C++ STL vs Java Collections Framework
Java and C++ provide their different functionalities and their use cases. When it comes to Data structures and Algorithms Java has a special framework named Java collection framework and C++ provides a library called STL.So let’s have a look at what are the different functions, complexities, and what are similarities between both of these.
Java Collection Framework
Java collection provides a framework to store and handle the group of objects and contains an interface named an iterable interface which provides the iterator to iterate through all the collections. A collection is an object that represents a group of objects (such as the classic Vector class). A collections framework is a unified architecture for representing and manipulating collection.
STL in C++
The Standard Template Library (STL) is a set of C++ template classes to provide common programming data structures and functions such as lists, stacks, arrays, etc. It is a library of container classes, algorithms, and iterators. It is a generalized library and so, its components are parameterized.
STL has 4 components:
C++ provides well-designed STLs, whereas Java has Containers. So have a look at what they both contain.
Similarities and Differences Between Containers in STL and the Collection interface in the java collection framework
|Parameters||Containers in STL||Collection interface in java collection framework|
ArrayList<data-type> arr=new ArrayList<data-type>()
|Vector||vector<data-type> v;||Vector<data-type> v =new Vector<data-type>()|
|Stack||stack<data-type> s;||Stack<data-type> s = new Stack<data-type>();|
|Queue||queue<data-type>q;||Queue<data-type> q = new LinkedList<>();|
|Dequeue||deque<data-type> deque;||Deque<data-type>d = new ArrayDeque<data-type>();|
|PriorityQueue||priority_queue<data-type> pq;||PriorityQueue<data-type> pq=new PriorityQueue<data-type>();|
|Set||set<data-type> s;||Set<data-type> set1 = new HashSet<data-type>(); |
Set<data-type> set2 = new LinkedHashSet<data-type>();
Set<data-type> set3 = new TreeSet<data-type>();
|Map||map<data-type1,data-type2> mp;||Map<data-type1, data-type2> map= new HashMap<data-type1, data-type2>();|
C++ Standard Template Library (STL) vs the Java Collections Framework (JCF)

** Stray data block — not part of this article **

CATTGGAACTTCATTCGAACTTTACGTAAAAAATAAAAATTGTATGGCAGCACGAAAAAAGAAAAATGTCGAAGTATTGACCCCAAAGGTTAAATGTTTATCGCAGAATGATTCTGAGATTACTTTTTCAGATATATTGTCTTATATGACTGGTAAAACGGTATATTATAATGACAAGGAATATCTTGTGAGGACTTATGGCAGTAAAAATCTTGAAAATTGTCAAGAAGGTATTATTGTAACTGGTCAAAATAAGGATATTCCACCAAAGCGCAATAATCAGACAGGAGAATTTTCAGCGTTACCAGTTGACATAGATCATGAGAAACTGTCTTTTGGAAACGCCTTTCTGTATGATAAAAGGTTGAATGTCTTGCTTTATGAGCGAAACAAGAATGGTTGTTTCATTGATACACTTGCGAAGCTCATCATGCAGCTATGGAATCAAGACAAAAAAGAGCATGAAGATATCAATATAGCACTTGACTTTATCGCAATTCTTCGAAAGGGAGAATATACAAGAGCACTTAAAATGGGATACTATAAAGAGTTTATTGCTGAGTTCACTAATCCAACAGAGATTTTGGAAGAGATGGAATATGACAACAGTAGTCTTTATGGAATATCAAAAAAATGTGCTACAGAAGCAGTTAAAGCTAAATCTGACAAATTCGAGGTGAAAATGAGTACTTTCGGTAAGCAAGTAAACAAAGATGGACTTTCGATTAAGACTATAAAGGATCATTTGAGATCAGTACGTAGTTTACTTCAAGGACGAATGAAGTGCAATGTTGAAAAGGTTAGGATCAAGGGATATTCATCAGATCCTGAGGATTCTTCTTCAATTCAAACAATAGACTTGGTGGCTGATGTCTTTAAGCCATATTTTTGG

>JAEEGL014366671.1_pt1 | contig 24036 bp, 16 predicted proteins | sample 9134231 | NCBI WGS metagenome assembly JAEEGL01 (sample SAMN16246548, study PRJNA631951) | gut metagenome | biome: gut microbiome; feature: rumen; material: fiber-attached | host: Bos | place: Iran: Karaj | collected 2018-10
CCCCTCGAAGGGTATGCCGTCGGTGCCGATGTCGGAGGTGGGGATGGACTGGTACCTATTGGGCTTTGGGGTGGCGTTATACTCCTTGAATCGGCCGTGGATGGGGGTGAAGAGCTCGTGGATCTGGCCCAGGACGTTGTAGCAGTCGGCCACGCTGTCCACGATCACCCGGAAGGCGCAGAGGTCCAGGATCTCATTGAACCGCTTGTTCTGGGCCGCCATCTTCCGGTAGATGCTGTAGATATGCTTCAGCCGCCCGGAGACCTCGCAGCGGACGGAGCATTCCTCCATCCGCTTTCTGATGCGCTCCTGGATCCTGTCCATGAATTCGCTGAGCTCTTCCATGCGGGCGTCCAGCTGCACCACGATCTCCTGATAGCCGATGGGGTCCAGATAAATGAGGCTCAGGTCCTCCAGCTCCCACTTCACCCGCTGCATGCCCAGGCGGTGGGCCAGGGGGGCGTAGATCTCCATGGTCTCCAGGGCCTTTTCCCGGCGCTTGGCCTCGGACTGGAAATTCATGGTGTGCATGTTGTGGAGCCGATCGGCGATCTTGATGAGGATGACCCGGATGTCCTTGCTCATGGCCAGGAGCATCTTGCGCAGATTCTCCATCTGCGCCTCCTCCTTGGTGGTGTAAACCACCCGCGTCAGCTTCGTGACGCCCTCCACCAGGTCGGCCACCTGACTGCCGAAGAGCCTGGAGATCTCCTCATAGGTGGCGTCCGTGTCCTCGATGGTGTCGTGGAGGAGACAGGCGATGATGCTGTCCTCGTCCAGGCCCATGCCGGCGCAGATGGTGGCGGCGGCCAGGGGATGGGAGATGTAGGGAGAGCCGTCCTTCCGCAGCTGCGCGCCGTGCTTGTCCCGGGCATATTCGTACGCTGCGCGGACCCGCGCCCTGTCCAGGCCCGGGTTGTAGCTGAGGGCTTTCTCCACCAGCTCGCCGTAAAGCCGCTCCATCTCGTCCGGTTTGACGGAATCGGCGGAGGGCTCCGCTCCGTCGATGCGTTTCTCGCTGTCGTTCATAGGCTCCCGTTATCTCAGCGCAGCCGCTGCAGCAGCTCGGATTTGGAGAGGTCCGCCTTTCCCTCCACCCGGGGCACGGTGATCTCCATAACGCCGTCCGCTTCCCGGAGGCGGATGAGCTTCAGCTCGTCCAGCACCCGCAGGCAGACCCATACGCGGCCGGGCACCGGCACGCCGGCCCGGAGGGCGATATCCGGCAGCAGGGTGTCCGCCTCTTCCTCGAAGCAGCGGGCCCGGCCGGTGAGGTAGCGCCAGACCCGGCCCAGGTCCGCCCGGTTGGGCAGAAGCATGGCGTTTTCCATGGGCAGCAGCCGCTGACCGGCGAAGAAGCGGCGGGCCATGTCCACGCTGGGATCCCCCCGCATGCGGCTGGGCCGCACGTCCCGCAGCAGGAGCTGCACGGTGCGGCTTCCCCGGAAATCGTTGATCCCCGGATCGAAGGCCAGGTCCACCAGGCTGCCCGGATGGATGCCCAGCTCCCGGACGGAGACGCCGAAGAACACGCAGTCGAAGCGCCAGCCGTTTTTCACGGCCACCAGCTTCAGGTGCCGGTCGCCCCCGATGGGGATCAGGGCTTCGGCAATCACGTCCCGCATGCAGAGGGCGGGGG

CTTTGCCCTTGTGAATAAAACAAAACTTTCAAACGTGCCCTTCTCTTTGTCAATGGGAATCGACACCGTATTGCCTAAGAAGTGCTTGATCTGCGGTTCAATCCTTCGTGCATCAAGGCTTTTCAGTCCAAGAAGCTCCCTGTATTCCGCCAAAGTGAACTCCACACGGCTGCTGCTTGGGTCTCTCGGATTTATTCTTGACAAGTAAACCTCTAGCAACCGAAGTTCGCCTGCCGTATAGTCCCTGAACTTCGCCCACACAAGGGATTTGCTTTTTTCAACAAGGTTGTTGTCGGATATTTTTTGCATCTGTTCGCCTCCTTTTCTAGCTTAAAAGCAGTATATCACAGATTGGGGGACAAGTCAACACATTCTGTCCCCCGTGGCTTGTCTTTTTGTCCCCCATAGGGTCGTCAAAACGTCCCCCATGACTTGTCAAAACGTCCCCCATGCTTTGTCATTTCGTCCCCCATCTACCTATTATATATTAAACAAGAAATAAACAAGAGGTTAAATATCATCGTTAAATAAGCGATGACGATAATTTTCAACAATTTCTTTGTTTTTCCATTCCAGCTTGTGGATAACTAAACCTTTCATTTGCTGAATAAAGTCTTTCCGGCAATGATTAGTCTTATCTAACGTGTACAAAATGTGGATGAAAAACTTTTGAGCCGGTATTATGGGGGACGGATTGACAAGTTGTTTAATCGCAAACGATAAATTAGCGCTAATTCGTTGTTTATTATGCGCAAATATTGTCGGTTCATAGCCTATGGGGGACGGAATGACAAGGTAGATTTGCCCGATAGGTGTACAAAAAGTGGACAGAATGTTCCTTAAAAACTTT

|STL||Java Collections Framework (JCF)|
|We can pass functions as parameters in C++.||Not allowed in Java.|
|Interfaces do not exist in C++.||Java depends on interfaces.|
|In STL, containers can contain either objects or objects of primitive types and many algorithms operate on either containers or arrays||In Java, containers contain only objects, and algorithms must be defined separately for containers and for arrays.|
|The algorithms are independent of the container on which they operate in STL.||The algorithms are organized by the container in java.|
|STL includes performance as part of the interface requirements.||This is not normally the case for java collections.|
|In STL collections, it can have pointers to objects or the objects themselves.||In Java collections, it can only contain pointers to objects.|
|STL uses value semantics so that assignment copies a collection.||Java uses reference semantics and assignment simply assigns a reference|
|Iterators in STL have values that can be compared.||In java, iterators do not contain values that can be compared.|
|STL has a hierarchy of iterators which different capabilities and provides random access to container elements.||Java does not provide random access iterators. It only provides Iterator and ListIterator.|
|The STL framework includes a memory allocation model and STL programmers need to be aware of dealing with memory allocations.||The JCF does not address either of these concerns.|
Those are the major differences between STL and the java collection framework. In terms of using it in competitive programming, one can use any of them as per their convenience as it can make code look less complex and reduce your time to complete a question.